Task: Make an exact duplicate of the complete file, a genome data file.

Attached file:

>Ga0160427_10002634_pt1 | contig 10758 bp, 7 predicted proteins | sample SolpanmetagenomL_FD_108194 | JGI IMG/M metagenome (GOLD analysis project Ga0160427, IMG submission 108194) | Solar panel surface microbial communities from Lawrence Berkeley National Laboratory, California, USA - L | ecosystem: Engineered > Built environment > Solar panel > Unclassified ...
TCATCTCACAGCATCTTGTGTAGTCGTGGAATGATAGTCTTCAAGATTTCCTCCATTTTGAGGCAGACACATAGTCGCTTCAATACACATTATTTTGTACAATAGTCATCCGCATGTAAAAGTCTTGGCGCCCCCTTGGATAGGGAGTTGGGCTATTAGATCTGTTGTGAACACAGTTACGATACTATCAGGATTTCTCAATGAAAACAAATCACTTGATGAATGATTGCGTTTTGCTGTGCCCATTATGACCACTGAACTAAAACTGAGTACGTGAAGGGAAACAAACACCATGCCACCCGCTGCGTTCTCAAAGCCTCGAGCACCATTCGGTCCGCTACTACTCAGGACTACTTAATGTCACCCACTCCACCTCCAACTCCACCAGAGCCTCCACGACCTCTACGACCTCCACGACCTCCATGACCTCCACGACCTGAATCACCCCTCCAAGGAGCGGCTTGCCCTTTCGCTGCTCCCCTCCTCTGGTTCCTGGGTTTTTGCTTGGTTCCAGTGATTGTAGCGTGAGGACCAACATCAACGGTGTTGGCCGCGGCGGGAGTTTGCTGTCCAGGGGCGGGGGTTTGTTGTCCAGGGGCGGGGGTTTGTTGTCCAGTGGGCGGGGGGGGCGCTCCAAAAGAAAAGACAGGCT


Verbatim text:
>Ga0160427_10002634_pt1 | contig 10758 bp, 7 predicted proteins | sample SolpanmetagenomL_FD_108194 | JGI IMG/M metagenome (GOLD analysis project Ga0160427, IMG submission 108194) | Solar panel surface microbial communities from Lawrence Berkeley National Laboratory, California, USA - L | ecosystem: Engineered > Built environment > Solar panel > Unclassified ...
TCATCTCACAGCATCTTGTGTAGTCGTGGAATGATAGTCTTCAAGATTTCCTCCATTTTGAGGCAGACACATAGTCGCTTCAATACACATTATTTTGTACAATAGTCATCCGCATGTAAAAGTCTTGGCGCCCCCTTGGATAGGGAGTTGGGCTATTAGATCTGTTGTGAACACAGTTACGATACTATCAGGATTTCTCAATGAAAACAAATCACTTGATGAATGATTGCGTTTTGCTGTGCCCATTATGACCACTGAACTAAAACTGAGTACGTGAAGGGAAACAAACACCATGCCACCCGCTGCGTTCTCAAAGCCTCGAGCACCATTCGGTCCGCTACTACTCAGGACTACTTAATGTCACCCACTCCACCTCCAACTCCACCAGAGCCTCCACGACCTCTACGACCTCCACGACCTCCATGACCTCCACGACCTGAATCACCCCTCCAAGGAGCGGCTTGCCCTTTCGCTGCTCCCCTCCTCTGGTTCCTGGGTTTTTGCTTGGTTCCAGTGATTGTAGCGTGAGGACCAACATCAACGGTGTTGGCCGCGGCGGGAGTTTGCTGTCCAGGGGCGGGGGTTTGTTGTCCAGGGGCGGGGGTTTGTTGTCCAGTGGGCGGGGGGGGCGCTCCAAAAGAAAAGACAGGCT